In the interview, Requena shares his journey, highlighting the diversity of his team as a critical innovation point in his firm. He also addresses crucial questions about fostering innovation and creativity with new materials in architecture, among other topics.
Biophilia, or love for life and nature, inspires architects around the world to create spaces that deeply connect with natural elements. These architectural projects seek to reintroduce nature into built environments, resulting in spaces that promote well-being, health, inspiration, and even productivity. In Brazil, the possibilities are even broader, given the country's exuberant climate and the vegetation found in various biomes. In this article, we will explore seven projects from different programs that embrace this concept and allow for a symbiosis between architecture, humans, and nature.
Environments that inspire, promote well-being and stimulate a connection with nature. Biophilic landscaping in education spaces recognizes the importance of this bond for student development, as it benefits well-being, academic performance, and people's health. We have selected eight projects that bring natural elements to the classroom or that place students directly in nature to illustrate the qualities in these spaces.
The tropical climate is famous for its exuberant flora. It's no wonder that architectural projects in the region maintain a constant dialogue between nature and the built environment. Biophilia's benefits to users are not news, after all. However, high temperatures, frequent rains, and high humidity levels present unique challenges for reconciling the connection between the interior and exterior with the construction of houses that are comfortable and efficient over time. In the search for solutions that meet needs and demands, we have selected residential projects that appropriate the context to become unique in this environment.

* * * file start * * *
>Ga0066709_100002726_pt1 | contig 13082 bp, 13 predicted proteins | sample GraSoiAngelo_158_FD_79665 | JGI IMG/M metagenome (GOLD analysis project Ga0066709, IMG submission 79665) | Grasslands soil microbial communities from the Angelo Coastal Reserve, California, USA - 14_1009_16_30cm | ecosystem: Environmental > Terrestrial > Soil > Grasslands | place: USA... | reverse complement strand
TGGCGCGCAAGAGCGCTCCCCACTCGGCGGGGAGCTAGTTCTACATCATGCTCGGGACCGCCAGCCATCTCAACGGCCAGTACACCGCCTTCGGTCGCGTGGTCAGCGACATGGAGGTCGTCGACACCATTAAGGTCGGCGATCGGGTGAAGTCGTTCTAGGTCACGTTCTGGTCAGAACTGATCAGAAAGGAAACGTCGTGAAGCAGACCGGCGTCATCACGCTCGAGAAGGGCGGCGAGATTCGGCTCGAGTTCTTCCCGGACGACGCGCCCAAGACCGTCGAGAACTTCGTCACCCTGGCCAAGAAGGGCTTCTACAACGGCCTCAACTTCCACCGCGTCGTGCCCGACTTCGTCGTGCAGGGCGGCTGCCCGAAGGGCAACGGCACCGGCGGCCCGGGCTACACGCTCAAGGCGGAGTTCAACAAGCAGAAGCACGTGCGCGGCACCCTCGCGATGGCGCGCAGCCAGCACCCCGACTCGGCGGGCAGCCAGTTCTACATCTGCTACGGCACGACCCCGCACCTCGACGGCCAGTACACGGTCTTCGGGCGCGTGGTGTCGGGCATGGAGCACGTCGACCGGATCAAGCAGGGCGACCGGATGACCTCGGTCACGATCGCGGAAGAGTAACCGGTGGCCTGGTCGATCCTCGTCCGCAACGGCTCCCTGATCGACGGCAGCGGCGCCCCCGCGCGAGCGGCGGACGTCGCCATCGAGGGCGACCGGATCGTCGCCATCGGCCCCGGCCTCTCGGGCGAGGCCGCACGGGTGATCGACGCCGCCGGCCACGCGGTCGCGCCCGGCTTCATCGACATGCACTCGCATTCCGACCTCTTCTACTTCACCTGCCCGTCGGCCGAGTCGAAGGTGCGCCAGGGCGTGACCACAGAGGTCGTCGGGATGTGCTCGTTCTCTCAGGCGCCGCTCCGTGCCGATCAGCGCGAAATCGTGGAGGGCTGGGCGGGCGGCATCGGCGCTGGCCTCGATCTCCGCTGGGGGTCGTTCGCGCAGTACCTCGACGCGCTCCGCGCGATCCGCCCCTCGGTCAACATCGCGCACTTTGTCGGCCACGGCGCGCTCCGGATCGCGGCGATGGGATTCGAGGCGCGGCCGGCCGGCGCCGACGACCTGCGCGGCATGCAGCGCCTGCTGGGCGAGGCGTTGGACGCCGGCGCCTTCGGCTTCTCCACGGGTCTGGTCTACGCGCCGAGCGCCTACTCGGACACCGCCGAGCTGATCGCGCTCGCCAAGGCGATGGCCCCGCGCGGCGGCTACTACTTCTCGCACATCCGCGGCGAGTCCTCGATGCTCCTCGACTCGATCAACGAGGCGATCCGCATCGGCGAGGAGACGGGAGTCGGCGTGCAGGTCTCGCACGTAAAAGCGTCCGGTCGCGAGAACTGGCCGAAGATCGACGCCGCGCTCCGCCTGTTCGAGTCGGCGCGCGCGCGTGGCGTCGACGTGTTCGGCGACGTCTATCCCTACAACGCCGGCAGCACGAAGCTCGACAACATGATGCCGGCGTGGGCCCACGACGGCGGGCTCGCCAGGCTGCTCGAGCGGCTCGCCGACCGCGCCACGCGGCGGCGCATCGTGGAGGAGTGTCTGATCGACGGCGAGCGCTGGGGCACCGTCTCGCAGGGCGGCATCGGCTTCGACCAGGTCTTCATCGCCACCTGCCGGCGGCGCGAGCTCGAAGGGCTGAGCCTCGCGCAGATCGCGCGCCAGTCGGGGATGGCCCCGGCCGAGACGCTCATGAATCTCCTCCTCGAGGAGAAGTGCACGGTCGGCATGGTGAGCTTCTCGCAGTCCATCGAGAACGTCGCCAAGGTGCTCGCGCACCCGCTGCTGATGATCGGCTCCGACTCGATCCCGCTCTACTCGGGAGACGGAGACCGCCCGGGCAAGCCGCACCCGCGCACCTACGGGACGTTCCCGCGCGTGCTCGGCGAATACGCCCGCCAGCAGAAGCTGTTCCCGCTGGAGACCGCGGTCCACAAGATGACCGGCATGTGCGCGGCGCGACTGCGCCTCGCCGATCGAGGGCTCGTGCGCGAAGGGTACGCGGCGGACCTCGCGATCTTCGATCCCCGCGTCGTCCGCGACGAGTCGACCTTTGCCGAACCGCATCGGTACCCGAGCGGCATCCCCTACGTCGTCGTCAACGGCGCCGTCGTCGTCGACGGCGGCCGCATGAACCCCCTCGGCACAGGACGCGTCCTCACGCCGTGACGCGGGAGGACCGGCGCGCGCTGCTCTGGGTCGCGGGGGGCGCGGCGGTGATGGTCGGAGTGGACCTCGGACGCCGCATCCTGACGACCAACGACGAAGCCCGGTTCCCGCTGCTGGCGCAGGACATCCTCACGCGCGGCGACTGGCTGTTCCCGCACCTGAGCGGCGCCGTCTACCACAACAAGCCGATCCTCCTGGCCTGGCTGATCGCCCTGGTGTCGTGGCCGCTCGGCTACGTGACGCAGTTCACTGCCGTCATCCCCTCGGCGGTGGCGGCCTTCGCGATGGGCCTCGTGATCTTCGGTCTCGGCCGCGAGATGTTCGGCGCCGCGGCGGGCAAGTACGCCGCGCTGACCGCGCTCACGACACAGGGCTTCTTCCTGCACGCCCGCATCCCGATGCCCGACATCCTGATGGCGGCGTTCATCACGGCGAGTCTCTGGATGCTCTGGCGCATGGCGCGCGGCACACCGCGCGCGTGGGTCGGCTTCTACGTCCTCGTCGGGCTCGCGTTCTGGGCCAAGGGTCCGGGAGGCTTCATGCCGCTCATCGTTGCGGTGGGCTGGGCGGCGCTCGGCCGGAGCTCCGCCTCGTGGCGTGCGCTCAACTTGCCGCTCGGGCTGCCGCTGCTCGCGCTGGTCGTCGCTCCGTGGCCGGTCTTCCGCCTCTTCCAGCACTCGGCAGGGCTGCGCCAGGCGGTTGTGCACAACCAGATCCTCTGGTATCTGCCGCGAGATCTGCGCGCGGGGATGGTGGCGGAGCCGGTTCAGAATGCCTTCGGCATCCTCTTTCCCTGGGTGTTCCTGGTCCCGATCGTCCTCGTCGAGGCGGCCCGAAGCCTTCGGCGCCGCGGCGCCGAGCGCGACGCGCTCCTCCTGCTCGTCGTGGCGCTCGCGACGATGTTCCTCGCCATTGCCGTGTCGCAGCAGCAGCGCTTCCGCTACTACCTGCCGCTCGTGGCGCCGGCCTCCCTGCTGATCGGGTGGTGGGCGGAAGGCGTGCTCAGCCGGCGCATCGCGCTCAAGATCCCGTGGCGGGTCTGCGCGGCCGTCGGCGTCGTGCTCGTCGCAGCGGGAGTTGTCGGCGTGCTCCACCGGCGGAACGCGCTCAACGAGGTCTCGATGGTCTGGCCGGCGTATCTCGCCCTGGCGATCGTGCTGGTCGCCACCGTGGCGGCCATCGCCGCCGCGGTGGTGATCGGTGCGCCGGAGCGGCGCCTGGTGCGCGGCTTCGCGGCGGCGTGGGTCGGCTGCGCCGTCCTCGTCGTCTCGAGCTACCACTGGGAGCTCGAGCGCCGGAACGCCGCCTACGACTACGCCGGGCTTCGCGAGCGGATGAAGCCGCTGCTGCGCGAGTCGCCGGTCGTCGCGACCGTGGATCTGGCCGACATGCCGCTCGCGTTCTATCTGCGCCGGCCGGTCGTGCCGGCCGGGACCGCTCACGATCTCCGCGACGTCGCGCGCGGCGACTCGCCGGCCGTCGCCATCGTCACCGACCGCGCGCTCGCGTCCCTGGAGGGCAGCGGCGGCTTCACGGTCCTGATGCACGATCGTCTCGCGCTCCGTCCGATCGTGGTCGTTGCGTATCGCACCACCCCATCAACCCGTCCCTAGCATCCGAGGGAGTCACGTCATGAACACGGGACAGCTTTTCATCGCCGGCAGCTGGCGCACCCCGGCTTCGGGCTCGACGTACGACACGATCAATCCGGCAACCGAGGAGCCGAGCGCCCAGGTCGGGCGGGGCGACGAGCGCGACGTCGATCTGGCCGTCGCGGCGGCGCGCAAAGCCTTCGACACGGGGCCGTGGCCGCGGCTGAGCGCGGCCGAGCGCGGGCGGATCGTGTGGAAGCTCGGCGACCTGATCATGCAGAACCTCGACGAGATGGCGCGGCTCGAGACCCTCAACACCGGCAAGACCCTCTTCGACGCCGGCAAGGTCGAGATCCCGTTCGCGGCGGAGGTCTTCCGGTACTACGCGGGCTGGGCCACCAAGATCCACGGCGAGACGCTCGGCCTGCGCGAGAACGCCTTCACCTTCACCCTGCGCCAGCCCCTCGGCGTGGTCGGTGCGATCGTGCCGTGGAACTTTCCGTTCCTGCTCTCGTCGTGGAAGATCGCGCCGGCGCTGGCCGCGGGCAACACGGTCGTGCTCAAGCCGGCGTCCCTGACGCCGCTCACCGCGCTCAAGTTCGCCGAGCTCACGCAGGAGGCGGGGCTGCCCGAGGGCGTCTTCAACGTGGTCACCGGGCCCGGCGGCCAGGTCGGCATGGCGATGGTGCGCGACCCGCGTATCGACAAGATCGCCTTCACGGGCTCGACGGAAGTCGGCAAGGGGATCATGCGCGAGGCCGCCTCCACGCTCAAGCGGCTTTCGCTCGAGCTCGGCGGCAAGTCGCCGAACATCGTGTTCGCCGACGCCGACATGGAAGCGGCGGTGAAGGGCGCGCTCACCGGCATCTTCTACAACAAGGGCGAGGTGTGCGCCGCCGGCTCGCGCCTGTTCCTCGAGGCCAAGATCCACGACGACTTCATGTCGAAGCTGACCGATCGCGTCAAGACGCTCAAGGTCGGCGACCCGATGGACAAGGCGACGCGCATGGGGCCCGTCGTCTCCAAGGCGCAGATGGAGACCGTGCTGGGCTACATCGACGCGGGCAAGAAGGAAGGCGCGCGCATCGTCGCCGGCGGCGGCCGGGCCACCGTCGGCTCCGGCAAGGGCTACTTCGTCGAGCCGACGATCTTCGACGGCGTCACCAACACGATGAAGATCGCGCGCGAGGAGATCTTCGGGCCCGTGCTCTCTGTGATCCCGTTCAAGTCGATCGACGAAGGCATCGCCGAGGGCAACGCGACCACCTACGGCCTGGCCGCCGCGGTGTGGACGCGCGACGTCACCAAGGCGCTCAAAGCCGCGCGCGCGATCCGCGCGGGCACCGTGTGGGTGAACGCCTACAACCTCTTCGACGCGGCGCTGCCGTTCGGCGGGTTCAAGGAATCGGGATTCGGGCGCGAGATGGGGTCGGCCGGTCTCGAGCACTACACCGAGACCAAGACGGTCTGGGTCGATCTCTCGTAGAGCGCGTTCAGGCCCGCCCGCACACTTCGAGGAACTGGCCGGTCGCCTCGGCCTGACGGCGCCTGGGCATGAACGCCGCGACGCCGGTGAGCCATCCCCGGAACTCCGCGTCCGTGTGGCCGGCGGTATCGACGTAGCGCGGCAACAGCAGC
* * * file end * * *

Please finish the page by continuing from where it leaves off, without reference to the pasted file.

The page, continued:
Biophilic office design is not just a passing trend. It rather represents a seismic shift in how we design and build our office spaces and work environments, with every employer from multi-national giants of the industry to two-person bedroom startups getting on board. But this weighed-down bandwagon of empathetic, wellness-focused workspace still has plenty of room on the back.